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Two Days After McCain Tells His Supporters to be 'More Respectful' of His Opponent, Palin Again Stokes Fear and Loathing Against Obama by Branding Him a 'Terrorist Sympathizer' at Ohio Rally -- TV News Reporter Captures Palin Supporters Making Blatantly Racist Remarks Against the Democratic Nominee

(Posted 5:00 a.m. EDT Monday, October 20, 2008)


Dear Readers:

It has often been said that one can judge a person by the company he or she keeps. In the case of Republican vice-presidential nominee Sarah Palin, the company she is keeping has caused this blogger to sound a very loud alarm that the Alaska governor is a dangerous, fearmongering demagogue totally unfit to be situated a heartbeat away from the most powerful job in the world.

On Friday, I made a discovery on YouTube that disturbed me to a great degree. In fact, it did much more than disturb me; it made me both very fearful and very angry at the same time.

At an October 12 rally in Ohio for Palin, Casey Kauffman, a reporter for the English-language international channel of the Qatar-based Aljazeera news network, interviewed several Palin supporters for their thoughts on Democratic presidential nominee Barack Obama.

What came out of their mouths was utterly shocking.

Apparently aware that Aljazeera's English-language channel is largely unavailable for viewing in the United States -- save for a couple of cable systems, its live Web stream and a dedicated channel on YouTube -- these Palin supporters gave Kauffman an earful of blatantly racist remarks against the African-American senator from Illinois that they likely would never have told a reporter for an American TV network.

"I'm afraid if he [Obama] wins, the blacks will take over!" a silver-haired white woman told Kauffman. Stubbornly clinging to the false belief that the Illinois senator is a Muslim -- when, in fact, he is a Christian -- the woman angrily insisted, "He's not a Christian! This is a Christian nation! What is our culture gonna end up like?"

It gets worse. Much worse.

A middle-aged white man whom Kauffman interviewed made no attempt to hide his contempt for Obama because of the fact that the Democratic nominee is black. "When you've got a nigger running for president, he ain't a first-stringer," he said. "He's definitely a second-stringer."

No, that's not a typographical error. This man boldly and unapologetically called Obama the infamous N-word.

One woman expressed a fear that Obama and his wife, Michelle, might be secretly "anti-white." Another woman told Kauffman this comment about Obama: "I don't like the fact that he thinks us white people are trash -- because we're not!"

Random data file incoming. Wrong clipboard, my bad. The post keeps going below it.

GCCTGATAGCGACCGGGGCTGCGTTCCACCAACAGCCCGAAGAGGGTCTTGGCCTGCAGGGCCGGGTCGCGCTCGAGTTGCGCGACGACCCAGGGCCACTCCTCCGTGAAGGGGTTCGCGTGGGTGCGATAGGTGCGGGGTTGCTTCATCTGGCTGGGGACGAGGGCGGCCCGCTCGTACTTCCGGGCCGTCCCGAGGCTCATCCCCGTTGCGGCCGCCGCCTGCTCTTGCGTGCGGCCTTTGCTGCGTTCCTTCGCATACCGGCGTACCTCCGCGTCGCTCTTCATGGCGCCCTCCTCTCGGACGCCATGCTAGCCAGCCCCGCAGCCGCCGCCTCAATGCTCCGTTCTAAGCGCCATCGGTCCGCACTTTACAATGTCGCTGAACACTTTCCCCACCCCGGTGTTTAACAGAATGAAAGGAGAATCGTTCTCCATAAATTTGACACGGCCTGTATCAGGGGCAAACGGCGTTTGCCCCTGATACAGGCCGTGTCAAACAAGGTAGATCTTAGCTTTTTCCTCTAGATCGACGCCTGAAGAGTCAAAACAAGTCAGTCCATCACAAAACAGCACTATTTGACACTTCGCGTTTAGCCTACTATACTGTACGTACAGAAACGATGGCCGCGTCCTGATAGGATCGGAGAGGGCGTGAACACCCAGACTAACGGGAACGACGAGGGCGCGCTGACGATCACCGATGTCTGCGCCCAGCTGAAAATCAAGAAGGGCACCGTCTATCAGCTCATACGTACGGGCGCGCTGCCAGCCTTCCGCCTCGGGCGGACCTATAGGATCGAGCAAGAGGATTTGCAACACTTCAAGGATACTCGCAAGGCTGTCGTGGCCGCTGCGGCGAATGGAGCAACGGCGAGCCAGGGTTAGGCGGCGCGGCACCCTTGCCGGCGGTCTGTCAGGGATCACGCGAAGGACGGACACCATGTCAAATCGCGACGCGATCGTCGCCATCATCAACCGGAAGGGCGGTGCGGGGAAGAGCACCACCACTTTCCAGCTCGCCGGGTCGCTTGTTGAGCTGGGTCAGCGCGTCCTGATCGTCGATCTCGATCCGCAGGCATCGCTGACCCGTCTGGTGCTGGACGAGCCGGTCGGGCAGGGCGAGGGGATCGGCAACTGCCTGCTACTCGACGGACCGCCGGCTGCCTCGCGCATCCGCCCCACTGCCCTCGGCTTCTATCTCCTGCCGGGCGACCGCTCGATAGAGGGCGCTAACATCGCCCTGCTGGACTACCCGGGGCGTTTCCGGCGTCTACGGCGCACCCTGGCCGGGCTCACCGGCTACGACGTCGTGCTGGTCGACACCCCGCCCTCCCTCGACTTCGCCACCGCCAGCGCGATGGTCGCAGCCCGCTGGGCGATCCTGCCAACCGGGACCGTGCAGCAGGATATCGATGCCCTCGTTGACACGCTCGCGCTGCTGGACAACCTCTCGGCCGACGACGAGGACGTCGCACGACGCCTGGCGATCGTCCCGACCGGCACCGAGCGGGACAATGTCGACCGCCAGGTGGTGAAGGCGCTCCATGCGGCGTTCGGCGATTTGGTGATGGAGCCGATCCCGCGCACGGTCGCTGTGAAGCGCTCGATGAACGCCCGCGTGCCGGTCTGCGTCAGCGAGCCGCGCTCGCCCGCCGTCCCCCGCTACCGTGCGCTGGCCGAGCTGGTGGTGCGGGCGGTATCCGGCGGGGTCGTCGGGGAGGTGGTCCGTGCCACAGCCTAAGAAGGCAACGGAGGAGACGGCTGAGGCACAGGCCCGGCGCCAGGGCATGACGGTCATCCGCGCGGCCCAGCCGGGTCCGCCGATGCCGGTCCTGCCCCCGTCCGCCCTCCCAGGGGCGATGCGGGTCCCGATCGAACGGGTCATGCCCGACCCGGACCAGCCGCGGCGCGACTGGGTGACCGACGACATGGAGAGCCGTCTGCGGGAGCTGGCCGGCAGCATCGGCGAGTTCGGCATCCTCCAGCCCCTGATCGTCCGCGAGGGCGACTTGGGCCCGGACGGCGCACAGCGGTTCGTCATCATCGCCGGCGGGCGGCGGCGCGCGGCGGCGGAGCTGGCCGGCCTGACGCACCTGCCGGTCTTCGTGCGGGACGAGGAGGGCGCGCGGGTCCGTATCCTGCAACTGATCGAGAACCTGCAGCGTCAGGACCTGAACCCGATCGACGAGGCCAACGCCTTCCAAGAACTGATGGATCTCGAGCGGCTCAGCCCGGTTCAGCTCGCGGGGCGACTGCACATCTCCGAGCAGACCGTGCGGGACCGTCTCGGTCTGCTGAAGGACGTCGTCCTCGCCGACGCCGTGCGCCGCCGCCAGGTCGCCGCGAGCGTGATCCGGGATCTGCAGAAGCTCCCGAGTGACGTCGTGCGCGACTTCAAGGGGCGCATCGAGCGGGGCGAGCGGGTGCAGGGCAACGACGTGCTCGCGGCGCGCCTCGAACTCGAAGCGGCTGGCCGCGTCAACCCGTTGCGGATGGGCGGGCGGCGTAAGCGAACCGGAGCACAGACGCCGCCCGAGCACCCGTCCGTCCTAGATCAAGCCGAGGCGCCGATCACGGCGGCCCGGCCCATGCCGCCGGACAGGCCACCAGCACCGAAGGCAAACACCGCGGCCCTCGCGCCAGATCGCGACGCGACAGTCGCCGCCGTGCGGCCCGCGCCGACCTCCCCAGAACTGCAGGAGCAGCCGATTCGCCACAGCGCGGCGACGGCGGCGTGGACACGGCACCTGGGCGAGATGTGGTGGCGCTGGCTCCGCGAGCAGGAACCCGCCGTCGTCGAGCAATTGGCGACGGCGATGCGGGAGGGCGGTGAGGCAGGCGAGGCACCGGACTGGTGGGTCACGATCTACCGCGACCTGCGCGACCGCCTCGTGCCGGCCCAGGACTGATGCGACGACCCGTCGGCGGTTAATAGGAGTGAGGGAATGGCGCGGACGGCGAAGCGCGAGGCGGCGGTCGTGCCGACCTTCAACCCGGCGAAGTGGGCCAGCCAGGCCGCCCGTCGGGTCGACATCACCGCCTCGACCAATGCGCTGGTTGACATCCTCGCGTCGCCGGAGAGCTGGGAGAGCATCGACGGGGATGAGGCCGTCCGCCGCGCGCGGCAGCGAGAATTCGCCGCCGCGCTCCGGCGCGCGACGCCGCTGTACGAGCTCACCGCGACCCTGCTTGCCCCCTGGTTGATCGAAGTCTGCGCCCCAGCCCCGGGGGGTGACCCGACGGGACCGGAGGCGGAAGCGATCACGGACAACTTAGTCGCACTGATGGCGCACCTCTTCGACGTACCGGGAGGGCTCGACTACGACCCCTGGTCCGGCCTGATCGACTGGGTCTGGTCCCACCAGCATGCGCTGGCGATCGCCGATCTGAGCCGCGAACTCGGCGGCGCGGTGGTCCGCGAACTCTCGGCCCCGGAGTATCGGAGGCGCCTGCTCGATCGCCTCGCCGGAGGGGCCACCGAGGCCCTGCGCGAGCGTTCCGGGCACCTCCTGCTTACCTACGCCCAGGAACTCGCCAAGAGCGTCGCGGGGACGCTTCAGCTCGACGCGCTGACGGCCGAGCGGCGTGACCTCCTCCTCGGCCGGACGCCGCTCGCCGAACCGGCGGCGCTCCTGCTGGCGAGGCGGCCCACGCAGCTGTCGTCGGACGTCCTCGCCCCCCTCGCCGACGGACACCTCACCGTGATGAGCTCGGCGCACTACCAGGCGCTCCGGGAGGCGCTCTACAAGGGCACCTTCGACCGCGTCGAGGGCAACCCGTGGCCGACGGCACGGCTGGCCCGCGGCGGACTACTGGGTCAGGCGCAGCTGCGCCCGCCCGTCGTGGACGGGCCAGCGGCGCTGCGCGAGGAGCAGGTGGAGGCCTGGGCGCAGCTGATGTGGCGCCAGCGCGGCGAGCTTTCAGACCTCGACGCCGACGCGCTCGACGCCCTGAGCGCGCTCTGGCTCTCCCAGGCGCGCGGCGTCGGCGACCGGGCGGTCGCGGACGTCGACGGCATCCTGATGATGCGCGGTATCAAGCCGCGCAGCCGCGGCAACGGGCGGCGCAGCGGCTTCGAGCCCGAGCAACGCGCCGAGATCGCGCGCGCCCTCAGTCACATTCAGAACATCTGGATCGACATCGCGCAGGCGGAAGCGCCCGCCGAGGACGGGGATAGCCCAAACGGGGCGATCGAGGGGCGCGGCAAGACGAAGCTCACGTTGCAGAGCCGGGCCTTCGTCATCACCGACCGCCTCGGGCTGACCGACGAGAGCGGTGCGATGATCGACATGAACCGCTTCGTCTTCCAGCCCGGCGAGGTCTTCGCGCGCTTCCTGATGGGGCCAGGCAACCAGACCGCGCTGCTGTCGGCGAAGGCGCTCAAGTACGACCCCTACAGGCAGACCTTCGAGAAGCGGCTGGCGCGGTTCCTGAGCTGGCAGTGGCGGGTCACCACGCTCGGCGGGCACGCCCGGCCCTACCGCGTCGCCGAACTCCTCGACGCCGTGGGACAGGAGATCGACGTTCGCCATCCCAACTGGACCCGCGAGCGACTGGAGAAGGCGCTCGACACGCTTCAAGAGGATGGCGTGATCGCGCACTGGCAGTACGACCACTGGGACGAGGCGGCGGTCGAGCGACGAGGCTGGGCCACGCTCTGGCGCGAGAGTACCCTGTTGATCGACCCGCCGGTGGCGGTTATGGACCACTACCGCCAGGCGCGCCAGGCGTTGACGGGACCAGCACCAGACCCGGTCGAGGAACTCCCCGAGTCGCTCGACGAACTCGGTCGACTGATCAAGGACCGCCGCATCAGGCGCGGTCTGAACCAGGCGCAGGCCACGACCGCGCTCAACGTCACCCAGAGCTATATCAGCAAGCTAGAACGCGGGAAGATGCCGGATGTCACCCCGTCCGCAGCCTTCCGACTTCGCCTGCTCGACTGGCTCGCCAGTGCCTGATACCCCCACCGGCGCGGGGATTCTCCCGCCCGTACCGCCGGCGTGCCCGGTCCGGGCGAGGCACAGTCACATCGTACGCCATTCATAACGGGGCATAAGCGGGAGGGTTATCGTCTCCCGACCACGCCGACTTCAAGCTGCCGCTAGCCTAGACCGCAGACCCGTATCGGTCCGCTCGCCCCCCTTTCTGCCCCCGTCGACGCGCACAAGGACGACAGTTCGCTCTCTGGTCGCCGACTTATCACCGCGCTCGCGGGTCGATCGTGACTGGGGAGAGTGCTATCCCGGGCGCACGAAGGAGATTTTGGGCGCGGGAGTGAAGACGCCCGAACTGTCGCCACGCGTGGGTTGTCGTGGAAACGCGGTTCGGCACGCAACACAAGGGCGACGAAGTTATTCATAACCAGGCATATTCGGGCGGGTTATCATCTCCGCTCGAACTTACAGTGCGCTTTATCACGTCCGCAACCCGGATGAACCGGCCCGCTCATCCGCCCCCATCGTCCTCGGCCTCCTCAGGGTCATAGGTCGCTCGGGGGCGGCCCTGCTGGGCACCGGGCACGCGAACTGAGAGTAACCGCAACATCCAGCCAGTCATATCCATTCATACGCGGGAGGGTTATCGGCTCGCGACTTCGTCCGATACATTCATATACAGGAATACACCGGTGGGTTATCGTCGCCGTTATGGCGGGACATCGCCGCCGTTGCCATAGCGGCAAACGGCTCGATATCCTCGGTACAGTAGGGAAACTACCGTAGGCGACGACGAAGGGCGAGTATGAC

These comments were uttered at what was supposed to be a rally for Sarah Palin. As it was, the crowd was predominantly middle-aged and older, predominantly male and -- most tellingly -- exclusively white.

If you closed your eyes while listening to these comments, you'd think they were being made at a gathering of the Ku Klux Klan and other white supremacists, rather than at a rally for the GOP vice-presidential nominee. This blogger seriously doubts that anyone would have dared to say out loud what they really thought of Obama if there were any nonwhite people, especially blacks, present.

Indeed, Kauffman interviewed an Obama supporter -- a white man who lives in the area -- who told him that as he was holding up his Obama sign at the entrance to the rally site, several Palin supporters shouted the N-word and other epithets at him ("Baby killer!") as they passed by in their cars.

"I'm really scared of what's going on here," the unidentified man told Kauffman. "I'm scared that one of these people could be crazy enough to try to harm Obama."

That Aljazeera had the guts to broadcast those venomous remarks uncensored -- when neither of the big three American cable news channels (CNN, Fox News and MSNBC) nor any of the big three over-the-air American TV networks (ABC, CBS or NBC) would do so -- speaks volumes not only about what caliber of people Palin is attracting, but also the sorry state of the mainstream American news media in their abject failure to report this part of the Palin story.